Despite the widespread adoption of MSATs and mtDNA/rDNA markers in genetic studies of schistosomes, they are limited in the information they can provide. MSAT studies can identify approximate patterns of relatedness but because they often include just a few small sections of non-coding DNA (representing a small portion of the genome), they do not reveal much about how parasites are adapting to their environments. It is also difficult to replicate and compare MSAT analyses across laboratories. Similarly, mtDNA/rDNA markers can be used for “bar-coding” or identifying which schistosome species is present, but they have relatively low levels of variation, which limits their ability to detect relatedness between parasites or how they respond to control efforts or host availability in their environments. Whole genome sequencing generates more information, allows for inference of relatedness at fine scales and does so with workflows that are generally more reproducible.
Leveraging whole genome approach for schistosomiasis control
Whole genome approaches can overcome the limitations of older approaches in addressing both the contributions of non-human definitive hosts and parasite importation to schistosome transmission and risk. They can be used to identify transmission events between species (e.g., non-human to snail to human), and determine whether they occurred in the past, are ongoing or are shifting over time. This may be particularly important in low-transmission contexts, such as China, where control efforts that reduce prevalence in certain target species (e.g., humans) may increase the importance of other, non-target species (e.g., rodents) as definitive hosts. Details about the frequency and timing of hybridization events between schistosomes can also be inferred using whole genome approaches, as can the geographic origins and destinations of parasite introductions driven by the movement of human, animal, and snail hosts.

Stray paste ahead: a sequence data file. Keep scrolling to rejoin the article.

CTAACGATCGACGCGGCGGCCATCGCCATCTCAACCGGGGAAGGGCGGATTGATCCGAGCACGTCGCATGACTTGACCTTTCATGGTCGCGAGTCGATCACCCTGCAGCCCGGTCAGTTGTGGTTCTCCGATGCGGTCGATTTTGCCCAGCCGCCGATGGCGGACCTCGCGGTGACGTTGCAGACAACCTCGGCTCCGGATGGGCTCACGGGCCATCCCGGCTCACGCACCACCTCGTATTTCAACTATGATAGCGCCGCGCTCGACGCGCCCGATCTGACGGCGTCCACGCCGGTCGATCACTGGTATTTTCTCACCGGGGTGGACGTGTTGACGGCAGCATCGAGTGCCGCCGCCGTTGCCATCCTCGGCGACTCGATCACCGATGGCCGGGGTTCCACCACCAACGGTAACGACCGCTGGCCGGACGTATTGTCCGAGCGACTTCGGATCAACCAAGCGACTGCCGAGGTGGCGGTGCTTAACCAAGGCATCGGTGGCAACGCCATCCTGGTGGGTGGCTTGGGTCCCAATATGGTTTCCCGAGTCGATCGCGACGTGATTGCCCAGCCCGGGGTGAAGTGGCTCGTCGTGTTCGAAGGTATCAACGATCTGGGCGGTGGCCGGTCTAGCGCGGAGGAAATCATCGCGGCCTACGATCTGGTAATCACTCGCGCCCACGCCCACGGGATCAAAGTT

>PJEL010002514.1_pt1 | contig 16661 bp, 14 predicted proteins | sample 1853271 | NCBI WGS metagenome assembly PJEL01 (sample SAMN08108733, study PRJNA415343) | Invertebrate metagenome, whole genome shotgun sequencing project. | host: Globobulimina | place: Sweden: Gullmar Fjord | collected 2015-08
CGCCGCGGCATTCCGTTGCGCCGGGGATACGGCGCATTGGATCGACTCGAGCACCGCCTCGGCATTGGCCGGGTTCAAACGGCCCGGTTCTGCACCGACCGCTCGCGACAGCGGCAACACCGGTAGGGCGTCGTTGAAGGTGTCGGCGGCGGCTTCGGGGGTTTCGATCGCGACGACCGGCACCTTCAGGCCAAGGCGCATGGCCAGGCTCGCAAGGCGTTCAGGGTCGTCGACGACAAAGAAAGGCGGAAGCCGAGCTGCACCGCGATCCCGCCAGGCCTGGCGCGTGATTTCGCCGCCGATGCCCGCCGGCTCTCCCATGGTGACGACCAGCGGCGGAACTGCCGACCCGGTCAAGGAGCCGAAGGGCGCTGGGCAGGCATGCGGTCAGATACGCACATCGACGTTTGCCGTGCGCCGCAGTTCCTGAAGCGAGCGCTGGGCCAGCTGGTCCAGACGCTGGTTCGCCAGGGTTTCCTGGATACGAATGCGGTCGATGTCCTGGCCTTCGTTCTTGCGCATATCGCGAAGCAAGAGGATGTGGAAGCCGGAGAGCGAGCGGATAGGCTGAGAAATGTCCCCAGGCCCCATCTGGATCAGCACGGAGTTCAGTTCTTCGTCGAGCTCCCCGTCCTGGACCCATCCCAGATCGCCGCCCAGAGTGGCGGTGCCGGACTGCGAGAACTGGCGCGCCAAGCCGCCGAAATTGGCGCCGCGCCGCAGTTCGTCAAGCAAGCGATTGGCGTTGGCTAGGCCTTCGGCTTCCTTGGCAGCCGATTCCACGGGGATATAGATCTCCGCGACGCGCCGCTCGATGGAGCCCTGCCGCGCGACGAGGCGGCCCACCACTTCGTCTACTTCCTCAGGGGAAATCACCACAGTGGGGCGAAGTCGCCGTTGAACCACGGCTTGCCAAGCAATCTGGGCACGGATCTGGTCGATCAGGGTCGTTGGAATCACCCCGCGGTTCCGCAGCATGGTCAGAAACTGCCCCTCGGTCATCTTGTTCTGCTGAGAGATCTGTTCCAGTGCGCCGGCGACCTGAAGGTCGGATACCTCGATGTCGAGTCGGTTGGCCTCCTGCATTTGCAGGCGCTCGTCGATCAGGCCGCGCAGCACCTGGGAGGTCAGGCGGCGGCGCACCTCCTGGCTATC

Integrating whole genome data with epidemiologic and ecological data can have an immediate impact on our scientific understanding of key threats to schistosomiasis control. The knowledge generated by these advances can support decisions about which interventions to implement alongside MDA in different contexts. But substantial challenges remain to integrating genomic workflows into surveillance systems. Using genomic data in surveillance systems on time scales relevant for operational decision-making will require investment in resources and local infrastructure in endemic regions. The good news is that costs are declining for whole genome approaches and their replicability across laboratories creates opportunities for standardization and curation of publicly available resources. It is our hope that epidemiologists and geneticists will expand collaborations to harness these increasingly available technologies to tackle the issues of schistosomiasis persistence and reemergence and accelerate progress towards elimination.